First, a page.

Usually the task of arranging for a funeral falls to a couple of family members or a single survivor who may have little or no warning. These people are most often unprepared for the many decisions that will need to be made. Pre-arrangement and pre-financing of funeral services may be considered. Making your wishes known in advance can do much to help loved ones carry them out. Discussing arrangements with your family is essential as the funeral affects them most directly.
Here are some of the benefits of pre-planning funeral arrangements:
- Allows you to make rational decisions. Someone else, perhaps overcome with grief, might find it difficult to make rational, logical decisions on your behalf.
- You may prepay expenses outright or by installments.
A funeral paid for in advance of need can be a good investment. With today’s inflation rate moving ever upward, your costs are fixed. Today more than ever, people are choosing to preplan or prepay for their own funeral or cemetery arrangements. Such planning spares survivors be required to make arrangements on short notice, reduces emotional strain and helps to ensure that the wishes of the deceased will be respected.
Because the Last Will and Testament is often read after the funeral, the best approach is for a person to speak to the family and a funeral director about arrangements, then write those wishes down and keep in a known place. The person who sets these personal wishes down will be performing a thoughtful gesture. A pre-arranged funeral plan may be arranged with most British Columbia Funeral Association members.
Preplanning can include prepaying for funeral arrangements. There is no centralized database to record prepaid funeral arrangements and it is up to you to ensure this contract can be easily located by your family members at the time of need.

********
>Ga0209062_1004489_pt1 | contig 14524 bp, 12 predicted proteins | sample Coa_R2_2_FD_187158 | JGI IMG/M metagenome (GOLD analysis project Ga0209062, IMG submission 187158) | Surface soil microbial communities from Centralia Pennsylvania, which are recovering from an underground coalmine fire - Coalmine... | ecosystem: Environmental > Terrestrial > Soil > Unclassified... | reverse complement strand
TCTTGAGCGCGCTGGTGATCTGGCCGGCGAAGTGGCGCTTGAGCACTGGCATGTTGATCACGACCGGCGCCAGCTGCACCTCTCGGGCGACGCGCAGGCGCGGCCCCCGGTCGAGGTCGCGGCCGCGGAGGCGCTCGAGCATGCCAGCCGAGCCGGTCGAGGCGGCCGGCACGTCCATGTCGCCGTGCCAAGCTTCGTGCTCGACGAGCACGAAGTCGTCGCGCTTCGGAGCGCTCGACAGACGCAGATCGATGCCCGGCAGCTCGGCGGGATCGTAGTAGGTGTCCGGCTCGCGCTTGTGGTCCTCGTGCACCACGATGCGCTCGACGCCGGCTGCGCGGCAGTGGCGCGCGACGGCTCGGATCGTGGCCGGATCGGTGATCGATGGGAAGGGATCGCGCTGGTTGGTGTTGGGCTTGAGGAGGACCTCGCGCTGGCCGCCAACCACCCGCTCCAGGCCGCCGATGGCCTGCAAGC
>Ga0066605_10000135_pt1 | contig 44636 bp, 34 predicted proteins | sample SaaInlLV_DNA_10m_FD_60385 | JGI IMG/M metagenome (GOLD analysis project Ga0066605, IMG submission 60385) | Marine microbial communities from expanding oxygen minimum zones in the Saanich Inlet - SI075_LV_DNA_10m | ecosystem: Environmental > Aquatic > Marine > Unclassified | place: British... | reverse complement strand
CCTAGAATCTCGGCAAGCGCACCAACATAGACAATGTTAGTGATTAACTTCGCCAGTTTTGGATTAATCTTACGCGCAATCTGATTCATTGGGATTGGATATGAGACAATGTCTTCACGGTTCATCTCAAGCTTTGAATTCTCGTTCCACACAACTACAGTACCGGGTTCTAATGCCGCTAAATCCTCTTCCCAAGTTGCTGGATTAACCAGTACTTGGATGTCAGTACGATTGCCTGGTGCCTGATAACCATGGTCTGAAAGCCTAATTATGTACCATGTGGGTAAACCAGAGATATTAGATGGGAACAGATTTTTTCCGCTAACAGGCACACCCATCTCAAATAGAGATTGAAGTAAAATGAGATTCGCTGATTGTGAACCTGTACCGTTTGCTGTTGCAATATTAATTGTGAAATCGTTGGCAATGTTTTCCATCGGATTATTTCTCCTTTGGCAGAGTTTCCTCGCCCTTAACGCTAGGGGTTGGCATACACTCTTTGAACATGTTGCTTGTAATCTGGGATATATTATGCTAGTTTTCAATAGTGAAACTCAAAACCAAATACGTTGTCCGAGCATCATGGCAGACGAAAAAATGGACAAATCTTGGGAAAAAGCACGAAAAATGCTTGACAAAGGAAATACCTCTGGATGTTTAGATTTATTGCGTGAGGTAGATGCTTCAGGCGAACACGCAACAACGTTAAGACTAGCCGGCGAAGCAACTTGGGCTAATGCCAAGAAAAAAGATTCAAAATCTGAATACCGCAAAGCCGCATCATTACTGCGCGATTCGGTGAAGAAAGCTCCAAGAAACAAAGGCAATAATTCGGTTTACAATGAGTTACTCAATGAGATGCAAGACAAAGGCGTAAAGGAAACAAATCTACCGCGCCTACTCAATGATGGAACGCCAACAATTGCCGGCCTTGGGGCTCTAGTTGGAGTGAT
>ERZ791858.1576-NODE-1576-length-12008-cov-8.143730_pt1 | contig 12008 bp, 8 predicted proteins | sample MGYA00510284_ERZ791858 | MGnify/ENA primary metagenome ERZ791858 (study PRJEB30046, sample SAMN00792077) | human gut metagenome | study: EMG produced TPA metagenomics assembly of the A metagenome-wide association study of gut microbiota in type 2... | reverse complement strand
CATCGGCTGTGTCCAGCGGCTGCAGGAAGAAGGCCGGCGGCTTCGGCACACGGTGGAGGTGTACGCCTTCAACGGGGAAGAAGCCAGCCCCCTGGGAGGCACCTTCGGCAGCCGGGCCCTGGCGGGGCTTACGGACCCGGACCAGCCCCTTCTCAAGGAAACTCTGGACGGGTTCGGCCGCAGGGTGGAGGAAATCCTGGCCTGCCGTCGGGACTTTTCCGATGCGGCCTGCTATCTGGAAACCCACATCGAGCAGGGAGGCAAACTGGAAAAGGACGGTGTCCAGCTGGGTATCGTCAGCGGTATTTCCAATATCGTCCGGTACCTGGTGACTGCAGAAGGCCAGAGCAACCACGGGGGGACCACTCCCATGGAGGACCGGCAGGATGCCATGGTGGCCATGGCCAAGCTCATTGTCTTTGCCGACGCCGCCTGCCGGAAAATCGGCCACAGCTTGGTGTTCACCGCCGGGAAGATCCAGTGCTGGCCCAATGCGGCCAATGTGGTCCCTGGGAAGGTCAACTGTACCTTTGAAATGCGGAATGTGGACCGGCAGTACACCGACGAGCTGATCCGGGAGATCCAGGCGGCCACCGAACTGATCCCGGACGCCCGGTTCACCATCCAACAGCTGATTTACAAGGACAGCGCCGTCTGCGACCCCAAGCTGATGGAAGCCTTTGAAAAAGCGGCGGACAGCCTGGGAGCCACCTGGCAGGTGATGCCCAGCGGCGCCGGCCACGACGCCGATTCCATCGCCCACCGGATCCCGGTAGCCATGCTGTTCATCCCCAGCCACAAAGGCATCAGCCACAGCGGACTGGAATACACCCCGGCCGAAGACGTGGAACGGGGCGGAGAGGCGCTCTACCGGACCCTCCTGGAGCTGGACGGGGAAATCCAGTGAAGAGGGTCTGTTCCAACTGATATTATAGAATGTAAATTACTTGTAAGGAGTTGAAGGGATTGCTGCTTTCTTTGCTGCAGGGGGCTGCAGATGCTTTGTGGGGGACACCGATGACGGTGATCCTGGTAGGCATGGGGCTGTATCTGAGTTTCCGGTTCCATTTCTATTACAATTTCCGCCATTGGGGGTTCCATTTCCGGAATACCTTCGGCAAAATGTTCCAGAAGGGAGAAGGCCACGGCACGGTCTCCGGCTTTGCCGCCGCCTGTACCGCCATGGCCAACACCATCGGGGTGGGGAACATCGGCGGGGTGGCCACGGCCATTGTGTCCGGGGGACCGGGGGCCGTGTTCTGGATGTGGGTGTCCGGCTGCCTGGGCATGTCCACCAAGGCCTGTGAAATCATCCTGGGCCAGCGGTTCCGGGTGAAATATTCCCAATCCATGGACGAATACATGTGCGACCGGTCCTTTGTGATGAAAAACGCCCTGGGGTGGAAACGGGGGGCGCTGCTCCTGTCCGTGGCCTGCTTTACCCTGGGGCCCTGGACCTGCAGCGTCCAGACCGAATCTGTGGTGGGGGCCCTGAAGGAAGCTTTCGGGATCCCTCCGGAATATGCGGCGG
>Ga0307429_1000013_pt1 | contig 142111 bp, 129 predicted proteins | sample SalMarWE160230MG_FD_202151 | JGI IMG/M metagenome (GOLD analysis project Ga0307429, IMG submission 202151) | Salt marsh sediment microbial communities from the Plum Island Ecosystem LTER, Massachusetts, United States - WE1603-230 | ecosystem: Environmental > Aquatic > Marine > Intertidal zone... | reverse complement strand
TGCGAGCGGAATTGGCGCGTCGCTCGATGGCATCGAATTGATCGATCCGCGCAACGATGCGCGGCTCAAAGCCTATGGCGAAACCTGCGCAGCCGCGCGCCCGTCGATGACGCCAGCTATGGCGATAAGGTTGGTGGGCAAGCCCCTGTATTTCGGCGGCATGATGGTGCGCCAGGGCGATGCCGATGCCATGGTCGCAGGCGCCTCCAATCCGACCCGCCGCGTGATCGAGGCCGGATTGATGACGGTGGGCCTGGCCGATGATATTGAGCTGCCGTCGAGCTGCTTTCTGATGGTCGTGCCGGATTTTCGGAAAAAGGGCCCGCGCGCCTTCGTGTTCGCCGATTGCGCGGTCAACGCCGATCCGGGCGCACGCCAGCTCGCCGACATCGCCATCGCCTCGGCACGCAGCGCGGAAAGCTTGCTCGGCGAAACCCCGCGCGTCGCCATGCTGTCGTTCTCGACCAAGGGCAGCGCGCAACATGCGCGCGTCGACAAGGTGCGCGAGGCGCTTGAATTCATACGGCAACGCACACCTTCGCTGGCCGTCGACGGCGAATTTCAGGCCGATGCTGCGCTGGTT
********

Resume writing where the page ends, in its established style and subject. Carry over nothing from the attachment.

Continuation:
There are two types of contracts: trust contracts and insurance contracts. Trust contracts relate to any Funeral Service provider who is paid directly for preneed services or supplies, with the requirement for them to place monies received in trust. Insurance Contracts allow for the provision of Funeral related supplies or services to be funded in whole, or in part, by an insurance policy or annuity.
For clarification, the content below relates to a trust contract. For more information about insurance contracts, please contact your insurance provider.
- Funeral services plan contracts are required by law to include an itemized listing of all goods and services purchased and any other costs involved.
- Money collected under a prepaid agreement must be placed in a government regulated trust account within 21 days.
- The full sum of the agreement may be collected or an amount may be agreed upon to be paid on a monthly or time basis
- A prepaid agreement may be canceled at any time. The funeral provider is entitled to a deduction for selling expenses of not more than 20 per cent of the amount received.
- In a prepaid plan, the cost, with the exception of changes to taxation, does not increase even if the services do not take place for many years.
- With many funeral providers you can have a preplanned arrangement without prepaying. For example, you may register your wishes at a funeral home for no fee.
Funeral homes and cemeteries are prohibited by the Cremation Interment and Funeral Services Act to engage in direct selling at a person’s residence or to engage in telephone solicitation. An individual selling funeral and or cemetery arrangements may enter your home after receiving an invitation from you at least twenty-four hours in advance. This ban also applies to direct selling of any form of insurance intended to provide for cemetery property, funeral service and memorials.
Any concerns should be directed to Consumer Protection British Columbia – telephone: 888-564-9963 or (604) 320-1667.